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MPs dine out on the Ideal Death Show

SOLOMON HUGHES reveals how British parliamentarians are being wined and dined and taken on mini-breaks by the firm that runs the DSEI arms fair

The company that runs London’s DSEI arms fair has been taking MPs on holiday.

Clarion, the conference company that runs the huge defence exhibition which took place last week in London’s Docklands, is reaching out to MPs by sending them on military-themed European mini-breaks and helping to pay for their breakfasts and dinners too.

British-made weapons are currently being used in Yemen, in a war that’s causing death and starvation. It isn’t hard to make a case that the arms trade is pretty evil. If so, this is the banality of evil. The type of low-level, very British lobbying that might happen over some nice lamb chops in Westminster.

DSEI (Defence and Security Equipment International) is a huge arms trade sales fair that takes place every two years in London’s Docklands.

For three days this month the Excel Centre in London was filled with stalls displaying everything from sniper rifles to tanks and bombs: it’s lethal killing kit for sale, but presented in the standard stalls-in-a-hall trade fair-style you might find at the Ideal Home Show. A kind of Ideal Death Show.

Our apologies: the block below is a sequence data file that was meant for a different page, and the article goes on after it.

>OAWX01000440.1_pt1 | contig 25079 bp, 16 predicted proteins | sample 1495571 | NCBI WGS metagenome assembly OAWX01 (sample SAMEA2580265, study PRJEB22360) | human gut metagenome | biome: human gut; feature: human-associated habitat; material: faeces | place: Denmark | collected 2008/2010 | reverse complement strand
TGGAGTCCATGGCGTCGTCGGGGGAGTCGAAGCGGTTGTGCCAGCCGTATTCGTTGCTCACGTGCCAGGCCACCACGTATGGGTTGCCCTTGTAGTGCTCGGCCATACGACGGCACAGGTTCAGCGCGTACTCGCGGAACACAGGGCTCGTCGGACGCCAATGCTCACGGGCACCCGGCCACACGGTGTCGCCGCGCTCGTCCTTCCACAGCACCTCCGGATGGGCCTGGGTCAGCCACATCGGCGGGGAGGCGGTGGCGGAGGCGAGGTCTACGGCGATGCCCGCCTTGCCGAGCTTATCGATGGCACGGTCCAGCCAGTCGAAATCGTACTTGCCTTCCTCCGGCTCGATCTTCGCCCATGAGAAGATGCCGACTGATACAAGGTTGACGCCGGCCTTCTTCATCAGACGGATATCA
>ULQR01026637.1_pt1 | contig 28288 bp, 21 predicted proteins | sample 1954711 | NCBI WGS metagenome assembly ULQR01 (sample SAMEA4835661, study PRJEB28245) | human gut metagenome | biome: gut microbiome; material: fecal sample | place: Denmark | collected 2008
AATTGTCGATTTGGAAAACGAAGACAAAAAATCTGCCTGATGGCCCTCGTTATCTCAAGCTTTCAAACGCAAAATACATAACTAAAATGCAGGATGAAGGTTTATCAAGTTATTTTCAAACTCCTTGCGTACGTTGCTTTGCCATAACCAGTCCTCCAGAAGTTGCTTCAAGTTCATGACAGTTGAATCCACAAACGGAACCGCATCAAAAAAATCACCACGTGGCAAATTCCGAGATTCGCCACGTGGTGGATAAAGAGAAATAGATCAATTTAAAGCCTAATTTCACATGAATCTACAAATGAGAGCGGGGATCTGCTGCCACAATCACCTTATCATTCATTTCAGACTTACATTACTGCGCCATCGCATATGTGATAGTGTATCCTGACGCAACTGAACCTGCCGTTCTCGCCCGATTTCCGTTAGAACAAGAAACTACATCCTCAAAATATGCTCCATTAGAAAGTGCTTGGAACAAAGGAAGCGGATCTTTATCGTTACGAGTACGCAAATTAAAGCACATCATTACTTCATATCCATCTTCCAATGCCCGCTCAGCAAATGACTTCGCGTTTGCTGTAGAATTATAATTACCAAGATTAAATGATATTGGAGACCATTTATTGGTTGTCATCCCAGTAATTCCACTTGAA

DSEI relies heavily on government support: a government department, UKTI, arranges for foreign “delegations” to come to DSEI from regimes with appalling human rights records — countries like Saudi Arabia and Bahrain.

The British army even gives these foreign delegates uniformed officers to escort them around the arms fair and back to their hotels.

DSEI is run by Clarion, a conference firm that has turned increasingly to arms fairs. Clarion also run non-lethal events like Coffee Fest and Classic Motor Show. But it makes big money from 15 defence fairs, including DSEI.

It also runs Bidec, an arms fair that takes place in Bahrain in October, and Milsim, an arms fair based in Singapore which happens next January.

According to the current register of MPs’ interests, Clarion helped pay for a two-day trip to Italy in July for Torbay Tory MP Kevin Foster and his wife.

The £559 trip included some military-themed tourism in the form of visiting “the sites of World War II battles and Commonwealth and Polish cemeteries as part of the ‘Monte Cassino battlefield tour’.”

The Battle of Monte Cassino was a key struggle between the allies and the German axis near Rome in WWII.

Clarion helped to pay for the trip as part of its sponsorship of the all-party parliamentary group for the armed forces.

Such groups, known as APPGs, bring together MPs with a common subject interest. They are widely seen as very open to corporate lobbying, as they allow big business to fund MPs’ trips and events.

Labour MP Madeleine Moon, who also sits on the armed forces APPG, says she and “a small number of MPs and peers who take an interest in defence” also went on the same trip.